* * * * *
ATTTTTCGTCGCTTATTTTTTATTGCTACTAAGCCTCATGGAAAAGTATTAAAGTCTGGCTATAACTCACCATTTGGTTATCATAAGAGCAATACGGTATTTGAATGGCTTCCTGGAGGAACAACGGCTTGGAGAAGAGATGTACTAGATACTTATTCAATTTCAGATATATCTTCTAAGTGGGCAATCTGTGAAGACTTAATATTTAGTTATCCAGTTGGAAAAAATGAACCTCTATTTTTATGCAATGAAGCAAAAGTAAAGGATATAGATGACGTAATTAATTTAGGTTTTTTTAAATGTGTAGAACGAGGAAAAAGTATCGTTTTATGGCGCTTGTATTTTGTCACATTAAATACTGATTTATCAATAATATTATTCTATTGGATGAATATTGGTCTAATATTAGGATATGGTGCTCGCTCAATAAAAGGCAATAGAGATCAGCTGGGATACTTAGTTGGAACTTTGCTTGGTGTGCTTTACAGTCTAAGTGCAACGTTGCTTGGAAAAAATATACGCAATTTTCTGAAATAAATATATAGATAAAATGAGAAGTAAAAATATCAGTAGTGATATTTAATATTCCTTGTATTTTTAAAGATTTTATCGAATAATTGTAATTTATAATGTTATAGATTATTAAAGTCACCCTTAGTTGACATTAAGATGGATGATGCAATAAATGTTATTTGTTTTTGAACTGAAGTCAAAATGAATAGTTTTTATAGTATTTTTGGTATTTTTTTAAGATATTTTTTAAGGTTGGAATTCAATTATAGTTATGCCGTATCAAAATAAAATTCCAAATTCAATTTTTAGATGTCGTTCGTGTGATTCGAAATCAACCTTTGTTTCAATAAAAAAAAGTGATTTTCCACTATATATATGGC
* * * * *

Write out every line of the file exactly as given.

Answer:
ATTTTTCGTCGCTTATTTTTTATTGCTACTAAGCCTCATGGAAAAGTATTAAAGTCTGGCTATAACTCACCATTTGGTTATCATAAGAGCAATACGGTATTTGAATGGCTTCCTGGAGGAACAACGGCTTGGAGAAGAGATGTACTAGATACTTATTCAATTTCAGATATATCTTCTAAGTGGGCAATCTGTGAAGACTTAATATTTAGTTATCCAGTTGGAAAAAATGAACCTCTATTTTTATGCAATGAAGCAAAAGTAAAGGATATAGATGACGTAATTAATTTAGGTTTTTTTAAATGTGTAGAACGAGGAAAAAGTATCGTTTTATGGCGCTTGTATTTTGTCACATTAAATACTGATTTATCAATAATATTATTCTATTGGATGAATATTGGTCTAATATTAGGATATGGTGCTCGCTCAATAAAAGGCAATAGAGATCAGCTGGGATACTTAGTTGGAACTTTGCTTGGTGTGCTTTACAGTCTAAGTGCAACGTTGCTTGGAAAAAATATACGCAATTTTCTGAAATAAATATATAGATAAAATGAGAAGTAAAAATATCAGTAGTGATATTTAATATTCCTTGTATTTTTAAAGATTTTATCGAATAATTGTAATTTATAATGTTATAGATTATTAAAGTCACCCTTAGTTGACATTAAGATGGATGATGCAATAAATGTTATTTGTTTTTGAACTGAAGTCAAAATGAATAGTTTTTATAGTATTTTTGGTATTTTTTTAAGATATTTTTTAAGGTTGGAATTCAATTATAGTTATGCCGTATCAAAATAAAATTCCAAATTCAATTTTTAGATGTCGTTCGTGTGATTCGAAATCAACCTTTGTTTCAATAAAAAAAAGTGATTTTCCACTATATATATGGC